We are pleased to offer a discussion of integrated care and eHealth tools in the United States as it relates to Melchiorre et al.’s, mixed methods study examining the ICARE4EU project that incorporates eHealth tools into integrated care programs for older patients with multiple morbidities. The authors describe benefits and challenges to integrated care identified from 50 programs serving this population, and explain how eHealth tools have been utilized in these programs. Among the main goals of the ICARE4EU programs were: increasing the interdisciplinarity of the care they provide; improving patient engagement and care coordination; and reducing hospital readmissions. Most program managers responding to the survey felt that providing integrated care improved their management process, was more cost-effective, and improved patient quality of life. Programs reported using tools such as electronic medical records (EMRs), shared decision-making tools, electronic communication between patient and providers, self-management tools, decision support tools, and remote health monitoring devices.
To gain a deeper understanding of the integrated care programs they surveyed, the research team also conducted site visits to 6 programs throughout Europe. They describe specific elements of integrated programs that focused on: improving the management process; providing decision support; addressing quality of life issues; and offering remote health monitoring services. They identify barriers to providing integrated care incorporating eHealth tools including: availability of funding for eHealth tools; interoperability of electronic tools; information technology (IT) infrastructure; IT skills of both patients and providers; and lack of a legislative framework to support these efforts.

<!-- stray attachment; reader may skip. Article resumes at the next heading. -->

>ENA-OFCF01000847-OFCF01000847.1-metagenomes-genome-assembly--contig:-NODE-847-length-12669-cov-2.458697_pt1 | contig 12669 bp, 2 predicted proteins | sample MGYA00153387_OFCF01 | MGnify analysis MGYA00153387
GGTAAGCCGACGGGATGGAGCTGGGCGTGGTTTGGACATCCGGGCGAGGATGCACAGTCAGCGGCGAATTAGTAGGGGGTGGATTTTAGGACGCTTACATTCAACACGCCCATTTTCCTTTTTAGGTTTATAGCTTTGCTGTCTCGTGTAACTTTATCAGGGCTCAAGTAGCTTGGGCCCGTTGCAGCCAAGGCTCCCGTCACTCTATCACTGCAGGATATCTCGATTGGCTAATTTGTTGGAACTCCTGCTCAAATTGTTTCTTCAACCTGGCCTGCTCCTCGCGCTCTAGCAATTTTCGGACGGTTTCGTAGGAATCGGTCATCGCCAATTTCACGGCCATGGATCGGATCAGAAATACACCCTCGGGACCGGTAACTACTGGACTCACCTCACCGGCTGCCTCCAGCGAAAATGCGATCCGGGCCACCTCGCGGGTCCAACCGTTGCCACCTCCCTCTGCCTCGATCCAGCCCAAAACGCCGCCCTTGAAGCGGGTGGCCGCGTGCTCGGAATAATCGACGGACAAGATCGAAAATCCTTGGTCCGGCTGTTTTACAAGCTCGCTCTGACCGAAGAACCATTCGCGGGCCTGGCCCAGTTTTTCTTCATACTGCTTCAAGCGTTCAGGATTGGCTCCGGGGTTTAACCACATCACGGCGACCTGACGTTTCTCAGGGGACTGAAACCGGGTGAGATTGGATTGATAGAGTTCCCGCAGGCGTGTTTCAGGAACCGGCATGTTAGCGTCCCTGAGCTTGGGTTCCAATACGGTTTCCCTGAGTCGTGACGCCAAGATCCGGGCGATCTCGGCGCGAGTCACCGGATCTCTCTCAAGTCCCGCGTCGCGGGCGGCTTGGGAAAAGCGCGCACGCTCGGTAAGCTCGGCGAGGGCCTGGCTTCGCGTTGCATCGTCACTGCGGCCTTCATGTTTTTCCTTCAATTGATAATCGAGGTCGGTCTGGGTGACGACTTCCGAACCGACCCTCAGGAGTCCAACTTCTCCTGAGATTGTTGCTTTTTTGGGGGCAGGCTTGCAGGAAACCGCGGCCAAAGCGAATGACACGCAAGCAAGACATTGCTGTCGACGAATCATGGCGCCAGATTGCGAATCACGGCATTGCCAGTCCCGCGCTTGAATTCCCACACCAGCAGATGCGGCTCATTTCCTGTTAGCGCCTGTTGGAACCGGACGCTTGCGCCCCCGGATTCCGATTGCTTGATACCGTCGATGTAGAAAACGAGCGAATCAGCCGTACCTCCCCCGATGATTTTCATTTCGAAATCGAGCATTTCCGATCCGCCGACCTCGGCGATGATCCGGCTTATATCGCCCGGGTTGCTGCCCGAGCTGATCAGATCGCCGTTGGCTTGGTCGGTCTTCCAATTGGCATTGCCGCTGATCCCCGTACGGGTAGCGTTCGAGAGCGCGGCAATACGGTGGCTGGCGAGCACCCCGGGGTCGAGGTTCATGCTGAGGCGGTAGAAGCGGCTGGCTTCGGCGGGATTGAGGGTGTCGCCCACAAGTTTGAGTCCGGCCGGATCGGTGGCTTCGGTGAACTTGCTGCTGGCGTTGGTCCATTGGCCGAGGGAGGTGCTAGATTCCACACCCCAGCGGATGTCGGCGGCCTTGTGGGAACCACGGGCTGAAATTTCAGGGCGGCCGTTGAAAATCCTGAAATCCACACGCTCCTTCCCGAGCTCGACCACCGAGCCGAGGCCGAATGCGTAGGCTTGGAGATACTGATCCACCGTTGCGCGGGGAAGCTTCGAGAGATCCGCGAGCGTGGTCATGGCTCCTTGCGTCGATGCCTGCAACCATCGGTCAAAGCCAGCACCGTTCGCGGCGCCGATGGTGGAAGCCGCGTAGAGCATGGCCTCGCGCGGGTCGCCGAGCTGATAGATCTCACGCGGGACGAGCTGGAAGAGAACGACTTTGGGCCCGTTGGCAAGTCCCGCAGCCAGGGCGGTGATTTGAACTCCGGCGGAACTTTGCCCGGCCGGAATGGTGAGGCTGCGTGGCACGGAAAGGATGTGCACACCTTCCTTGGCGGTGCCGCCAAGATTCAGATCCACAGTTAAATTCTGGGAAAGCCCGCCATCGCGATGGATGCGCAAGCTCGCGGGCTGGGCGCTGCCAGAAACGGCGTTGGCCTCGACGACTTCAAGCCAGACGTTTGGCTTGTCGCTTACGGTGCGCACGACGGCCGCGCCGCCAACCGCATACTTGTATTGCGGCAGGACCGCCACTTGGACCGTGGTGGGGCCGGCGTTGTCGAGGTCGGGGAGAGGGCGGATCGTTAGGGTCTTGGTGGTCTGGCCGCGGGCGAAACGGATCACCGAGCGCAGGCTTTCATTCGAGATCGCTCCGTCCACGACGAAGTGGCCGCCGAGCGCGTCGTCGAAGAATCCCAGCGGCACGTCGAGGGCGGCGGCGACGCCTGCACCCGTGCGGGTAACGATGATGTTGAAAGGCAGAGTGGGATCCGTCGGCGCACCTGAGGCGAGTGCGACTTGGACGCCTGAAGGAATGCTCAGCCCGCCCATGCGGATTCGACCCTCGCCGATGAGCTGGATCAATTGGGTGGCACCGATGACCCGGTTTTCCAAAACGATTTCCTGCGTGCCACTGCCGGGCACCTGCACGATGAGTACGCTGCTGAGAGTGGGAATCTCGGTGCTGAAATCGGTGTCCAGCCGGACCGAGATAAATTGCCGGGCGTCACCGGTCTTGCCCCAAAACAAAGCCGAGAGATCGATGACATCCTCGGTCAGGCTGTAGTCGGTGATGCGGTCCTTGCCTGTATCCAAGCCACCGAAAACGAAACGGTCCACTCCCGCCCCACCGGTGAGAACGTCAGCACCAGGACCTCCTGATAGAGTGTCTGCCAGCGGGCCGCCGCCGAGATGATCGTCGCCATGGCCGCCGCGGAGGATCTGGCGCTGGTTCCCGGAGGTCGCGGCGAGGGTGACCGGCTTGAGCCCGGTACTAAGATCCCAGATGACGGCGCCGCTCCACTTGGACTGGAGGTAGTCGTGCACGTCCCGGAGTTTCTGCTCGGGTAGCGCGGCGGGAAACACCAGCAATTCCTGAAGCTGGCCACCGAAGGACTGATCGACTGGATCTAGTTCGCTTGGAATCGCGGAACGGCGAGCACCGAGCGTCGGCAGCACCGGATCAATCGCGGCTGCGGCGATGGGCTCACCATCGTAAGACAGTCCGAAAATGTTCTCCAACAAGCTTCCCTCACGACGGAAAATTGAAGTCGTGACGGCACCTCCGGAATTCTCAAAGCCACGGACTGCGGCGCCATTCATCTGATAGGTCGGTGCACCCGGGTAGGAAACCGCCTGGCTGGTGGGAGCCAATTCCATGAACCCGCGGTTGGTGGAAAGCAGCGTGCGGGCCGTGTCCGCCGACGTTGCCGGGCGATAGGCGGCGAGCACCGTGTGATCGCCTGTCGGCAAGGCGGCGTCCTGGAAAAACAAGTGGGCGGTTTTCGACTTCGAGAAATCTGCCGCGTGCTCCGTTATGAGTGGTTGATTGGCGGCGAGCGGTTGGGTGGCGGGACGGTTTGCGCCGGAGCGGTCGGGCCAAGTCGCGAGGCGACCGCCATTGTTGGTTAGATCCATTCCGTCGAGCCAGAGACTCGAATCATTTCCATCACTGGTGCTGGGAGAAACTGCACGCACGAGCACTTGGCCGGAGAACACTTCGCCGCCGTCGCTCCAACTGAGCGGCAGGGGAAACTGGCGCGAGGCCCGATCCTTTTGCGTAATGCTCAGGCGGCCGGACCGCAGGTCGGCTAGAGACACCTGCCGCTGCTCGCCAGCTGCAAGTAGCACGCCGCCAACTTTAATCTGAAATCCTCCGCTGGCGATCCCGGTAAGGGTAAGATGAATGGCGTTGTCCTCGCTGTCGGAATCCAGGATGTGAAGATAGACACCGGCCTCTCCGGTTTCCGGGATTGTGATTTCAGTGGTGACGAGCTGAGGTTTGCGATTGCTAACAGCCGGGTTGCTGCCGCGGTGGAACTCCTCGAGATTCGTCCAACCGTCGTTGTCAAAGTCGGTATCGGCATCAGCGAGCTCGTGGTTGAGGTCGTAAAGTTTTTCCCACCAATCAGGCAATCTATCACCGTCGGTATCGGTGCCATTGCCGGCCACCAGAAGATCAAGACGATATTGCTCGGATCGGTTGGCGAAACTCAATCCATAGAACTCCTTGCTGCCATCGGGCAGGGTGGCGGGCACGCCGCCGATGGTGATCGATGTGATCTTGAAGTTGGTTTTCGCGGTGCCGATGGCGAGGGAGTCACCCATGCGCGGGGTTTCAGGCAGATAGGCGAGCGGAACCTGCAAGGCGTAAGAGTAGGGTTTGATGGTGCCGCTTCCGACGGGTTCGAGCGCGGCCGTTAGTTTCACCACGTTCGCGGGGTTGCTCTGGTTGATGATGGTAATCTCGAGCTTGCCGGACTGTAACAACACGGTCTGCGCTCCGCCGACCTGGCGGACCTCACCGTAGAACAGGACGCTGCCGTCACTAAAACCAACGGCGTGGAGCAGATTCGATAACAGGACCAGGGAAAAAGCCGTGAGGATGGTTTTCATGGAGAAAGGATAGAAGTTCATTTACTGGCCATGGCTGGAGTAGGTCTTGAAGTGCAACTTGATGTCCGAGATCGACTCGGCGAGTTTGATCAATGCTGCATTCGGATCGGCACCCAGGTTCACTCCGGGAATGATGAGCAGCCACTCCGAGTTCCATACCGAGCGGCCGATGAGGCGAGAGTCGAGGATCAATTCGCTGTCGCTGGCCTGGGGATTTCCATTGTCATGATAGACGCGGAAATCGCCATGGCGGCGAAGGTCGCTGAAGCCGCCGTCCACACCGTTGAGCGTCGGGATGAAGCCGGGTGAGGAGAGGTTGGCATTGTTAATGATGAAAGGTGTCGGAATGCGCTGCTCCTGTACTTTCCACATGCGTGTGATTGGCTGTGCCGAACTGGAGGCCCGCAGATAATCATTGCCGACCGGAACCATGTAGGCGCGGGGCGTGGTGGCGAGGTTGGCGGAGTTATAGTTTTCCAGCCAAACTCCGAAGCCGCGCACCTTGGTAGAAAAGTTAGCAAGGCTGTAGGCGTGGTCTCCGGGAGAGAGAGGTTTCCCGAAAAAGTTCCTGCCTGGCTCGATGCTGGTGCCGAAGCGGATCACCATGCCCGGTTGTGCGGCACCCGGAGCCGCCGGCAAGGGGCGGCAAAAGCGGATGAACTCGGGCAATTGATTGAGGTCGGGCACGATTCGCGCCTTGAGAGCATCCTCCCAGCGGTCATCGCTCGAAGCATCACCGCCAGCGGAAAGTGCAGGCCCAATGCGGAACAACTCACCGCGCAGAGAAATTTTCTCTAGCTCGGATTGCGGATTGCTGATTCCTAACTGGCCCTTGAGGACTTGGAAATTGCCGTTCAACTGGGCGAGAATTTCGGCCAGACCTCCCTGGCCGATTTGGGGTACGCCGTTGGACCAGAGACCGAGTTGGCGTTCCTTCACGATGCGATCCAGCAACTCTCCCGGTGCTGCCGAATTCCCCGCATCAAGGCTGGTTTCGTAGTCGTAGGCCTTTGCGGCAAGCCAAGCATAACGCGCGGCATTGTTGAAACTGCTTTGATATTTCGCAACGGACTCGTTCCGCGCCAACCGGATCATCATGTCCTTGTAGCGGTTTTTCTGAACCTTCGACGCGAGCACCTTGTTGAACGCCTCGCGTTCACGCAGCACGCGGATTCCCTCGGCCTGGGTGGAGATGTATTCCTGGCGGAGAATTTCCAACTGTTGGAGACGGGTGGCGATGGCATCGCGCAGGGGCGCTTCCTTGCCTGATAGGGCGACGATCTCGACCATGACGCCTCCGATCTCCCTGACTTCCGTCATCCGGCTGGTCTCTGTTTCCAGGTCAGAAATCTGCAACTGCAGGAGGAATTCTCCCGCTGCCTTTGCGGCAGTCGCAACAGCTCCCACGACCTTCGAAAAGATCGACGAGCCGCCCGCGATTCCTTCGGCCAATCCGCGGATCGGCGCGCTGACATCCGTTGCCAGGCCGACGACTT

An important component of this study is the use of multiple means to identify target programs for study such as consultation with country experts and surveys of programs. This approach allowed them to identify integrated care programs beyond relying on published studies, providing insight and a real world perspective from a range of programs addressing issues related to integrated care for elderly patients with multiple conditions.